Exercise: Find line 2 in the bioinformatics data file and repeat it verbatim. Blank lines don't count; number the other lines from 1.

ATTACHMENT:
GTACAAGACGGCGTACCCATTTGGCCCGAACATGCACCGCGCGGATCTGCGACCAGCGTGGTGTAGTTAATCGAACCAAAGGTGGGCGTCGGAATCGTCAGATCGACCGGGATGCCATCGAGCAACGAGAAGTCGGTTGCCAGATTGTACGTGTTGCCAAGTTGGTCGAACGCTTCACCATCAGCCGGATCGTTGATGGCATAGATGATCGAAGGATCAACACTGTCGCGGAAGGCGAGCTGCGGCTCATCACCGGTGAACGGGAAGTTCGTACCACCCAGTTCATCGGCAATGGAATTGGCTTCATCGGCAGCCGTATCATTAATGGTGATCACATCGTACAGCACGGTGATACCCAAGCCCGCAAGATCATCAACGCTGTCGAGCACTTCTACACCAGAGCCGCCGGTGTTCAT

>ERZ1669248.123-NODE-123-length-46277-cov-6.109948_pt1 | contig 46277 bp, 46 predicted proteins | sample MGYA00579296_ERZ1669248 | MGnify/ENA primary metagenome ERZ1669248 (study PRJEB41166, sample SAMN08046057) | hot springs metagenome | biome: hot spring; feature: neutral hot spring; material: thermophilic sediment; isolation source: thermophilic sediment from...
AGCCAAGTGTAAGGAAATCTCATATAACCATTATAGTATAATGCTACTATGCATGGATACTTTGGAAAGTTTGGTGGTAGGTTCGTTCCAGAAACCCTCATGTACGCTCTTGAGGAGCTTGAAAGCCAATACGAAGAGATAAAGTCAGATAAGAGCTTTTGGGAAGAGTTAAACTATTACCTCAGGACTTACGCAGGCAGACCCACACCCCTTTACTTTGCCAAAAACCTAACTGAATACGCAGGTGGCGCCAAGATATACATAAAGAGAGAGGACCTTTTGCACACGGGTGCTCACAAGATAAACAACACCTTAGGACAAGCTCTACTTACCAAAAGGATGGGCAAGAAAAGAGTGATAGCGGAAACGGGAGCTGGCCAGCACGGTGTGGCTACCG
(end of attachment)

>ERZ1669248.123-NODE-123-length-46277-cov-6.109948_pt1 | contig 46277 bp, 46 predicted proteins | sample MGYA00579296_ERZ1669248 | MGnify/ENA primary metagenome ERZ1669248 (study PRJEB41166, sample SAMN08046057) | hot springs metagenome | biome: hot spring; feature: neutral hot spring; material: thermophilic sediment; isolation source: thermophilic sediment from...